June 16, 2015 By Jackie Strawbridge
The State Senate passed a bill Monday that would crack down on drivers who injure or kill others while driving without a valid license.
Under this legislation, drivers with suspended or revoked licenses—as well as those with none at all—who get into a collision that results in injury would be subject to a felony punishable by up to four years in prison.
Collisions of this nature that result in death would also be classified as a felony where the perpetrator could face up to seven years in prison.
Currently these incidents are typically deemed misdemeanors.
“Too many families have grieved at too many vigils, and too many pedestrians have died because of these bad drivers,” State Sen. Gianaris, who introduced the bill, said. “We must crack down on drivers who should not be on the road before the next tragedy occurs, not after.”
“I’ve had cases where unlicensed operators killed people and really got off with a slap on the wrist,” Steve Vaccaro of Vaccaro and White, which represents pedestrians and cyclists injured by motorists, said. “I think that we do need reform in this area.”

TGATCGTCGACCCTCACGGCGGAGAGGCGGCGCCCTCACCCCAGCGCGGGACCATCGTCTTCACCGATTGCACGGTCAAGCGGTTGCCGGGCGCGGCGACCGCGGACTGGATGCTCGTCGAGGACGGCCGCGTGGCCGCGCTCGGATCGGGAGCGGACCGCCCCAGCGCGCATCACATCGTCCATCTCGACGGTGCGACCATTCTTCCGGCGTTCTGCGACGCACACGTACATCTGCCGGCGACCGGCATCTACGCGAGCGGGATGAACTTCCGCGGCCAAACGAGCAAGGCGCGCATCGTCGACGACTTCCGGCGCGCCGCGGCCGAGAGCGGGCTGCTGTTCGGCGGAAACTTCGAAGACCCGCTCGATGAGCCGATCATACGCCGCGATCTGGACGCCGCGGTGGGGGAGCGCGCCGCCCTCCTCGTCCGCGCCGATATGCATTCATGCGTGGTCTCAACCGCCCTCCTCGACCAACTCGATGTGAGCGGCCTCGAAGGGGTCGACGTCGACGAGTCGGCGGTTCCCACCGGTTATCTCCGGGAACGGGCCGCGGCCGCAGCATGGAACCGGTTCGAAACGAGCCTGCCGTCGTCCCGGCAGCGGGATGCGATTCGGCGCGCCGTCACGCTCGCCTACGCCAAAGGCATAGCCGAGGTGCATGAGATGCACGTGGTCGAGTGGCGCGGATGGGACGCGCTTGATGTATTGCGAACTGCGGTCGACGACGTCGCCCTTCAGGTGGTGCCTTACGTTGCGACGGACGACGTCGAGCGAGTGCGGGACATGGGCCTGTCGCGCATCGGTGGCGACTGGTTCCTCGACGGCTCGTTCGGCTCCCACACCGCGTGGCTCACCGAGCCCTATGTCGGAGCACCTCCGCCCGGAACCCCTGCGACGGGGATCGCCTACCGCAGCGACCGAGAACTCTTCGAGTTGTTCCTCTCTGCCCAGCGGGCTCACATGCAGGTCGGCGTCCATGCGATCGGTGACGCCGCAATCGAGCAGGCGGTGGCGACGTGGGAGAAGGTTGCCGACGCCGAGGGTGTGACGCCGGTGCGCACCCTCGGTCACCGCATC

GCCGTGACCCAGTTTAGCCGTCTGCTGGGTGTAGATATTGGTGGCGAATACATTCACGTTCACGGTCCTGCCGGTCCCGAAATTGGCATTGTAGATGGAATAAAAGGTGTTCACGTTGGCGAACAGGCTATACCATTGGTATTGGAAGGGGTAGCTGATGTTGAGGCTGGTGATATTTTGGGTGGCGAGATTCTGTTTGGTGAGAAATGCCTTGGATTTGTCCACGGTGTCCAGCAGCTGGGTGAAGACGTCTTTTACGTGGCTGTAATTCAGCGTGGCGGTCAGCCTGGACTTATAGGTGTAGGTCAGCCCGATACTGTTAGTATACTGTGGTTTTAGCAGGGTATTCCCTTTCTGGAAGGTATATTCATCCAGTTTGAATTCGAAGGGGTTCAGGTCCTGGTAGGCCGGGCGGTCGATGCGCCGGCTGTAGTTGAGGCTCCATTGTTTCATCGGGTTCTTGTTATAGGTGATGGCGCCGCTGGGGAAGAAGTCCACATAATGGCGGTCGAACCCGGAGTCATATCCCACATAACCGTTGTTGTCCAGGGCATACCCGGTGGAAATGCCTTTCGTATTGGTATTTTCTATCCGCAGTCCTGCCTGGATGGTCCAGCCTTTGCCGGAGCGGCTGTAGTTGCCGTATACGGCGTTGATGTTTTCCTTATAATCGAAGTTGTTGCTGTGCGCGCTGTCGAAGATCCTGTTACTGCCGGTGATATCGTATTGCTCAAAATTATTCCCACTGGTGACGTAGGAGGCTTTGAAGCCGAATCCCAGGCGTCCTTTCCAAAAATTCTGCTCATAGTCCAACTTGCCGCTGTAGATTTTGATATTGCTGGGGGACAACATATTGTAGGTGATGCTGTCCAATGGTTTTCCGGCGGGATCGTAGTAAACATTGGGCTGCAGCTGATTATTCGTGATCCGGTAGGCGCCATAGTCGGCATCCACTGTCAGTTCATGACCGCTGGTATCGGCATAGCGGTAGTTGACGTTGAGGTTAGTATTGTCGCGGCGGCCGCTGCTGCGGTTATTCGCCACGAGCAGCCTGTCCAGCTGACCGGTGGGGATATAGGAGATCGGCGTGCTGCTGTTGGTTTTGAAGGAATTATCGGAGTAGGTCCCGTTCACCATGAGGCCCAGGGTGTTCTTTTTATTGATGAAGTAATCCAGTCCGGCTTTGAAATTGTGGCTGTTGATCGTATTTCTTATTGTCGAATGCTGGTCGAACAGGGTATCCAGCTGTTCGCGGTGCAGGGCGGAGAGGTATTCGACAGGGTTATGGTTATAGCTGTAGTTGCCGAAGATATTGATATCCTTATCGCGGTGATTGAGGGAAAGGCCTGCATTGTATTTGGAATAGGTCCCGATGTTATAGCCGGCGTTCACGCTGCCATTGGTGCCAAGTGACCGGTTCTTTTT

The bill has the support of local traffic safety coalition Make Queens Safer.
“This important bill is about accountability for unlicensed and chronically reckless drivers who injure or kill people,” Cristina Furlong of MQS said in a statement. “We hope that the risk of steep consequences deter these dangerous drivers from getting behind the wheel in the first place.”
Gianaris said that the bill was specifically designed to apply only to drivers who have lost their licenses due to behavior behind the wheel.
According to the State Department of Motor Vehicles, common reasons for license suspensions include non-driving related issues, including not paying a traffic ticket, failing to pay child support and failing to pay State tax debts.
The Senator also addressed the problem of unlicensed drivers fleeing the scenes of accidents.
A 2011 report by the AAA Foundation for Traffic Safety found that drivers without a valid license were up to nine times more likely that legal drivers to flee an accident.
When asked whether he believes stronger penalties would exacerbate this problem, Gianaris said, “what we’re incentivizing is people not getting behind the wheel to begin with.”
To leave the law as it stands, he continued, “would be to concede defeat to people who are killing pedestrians. That’s certainly not an approach I would take.”
The bill now awaits passage by the State Assembly.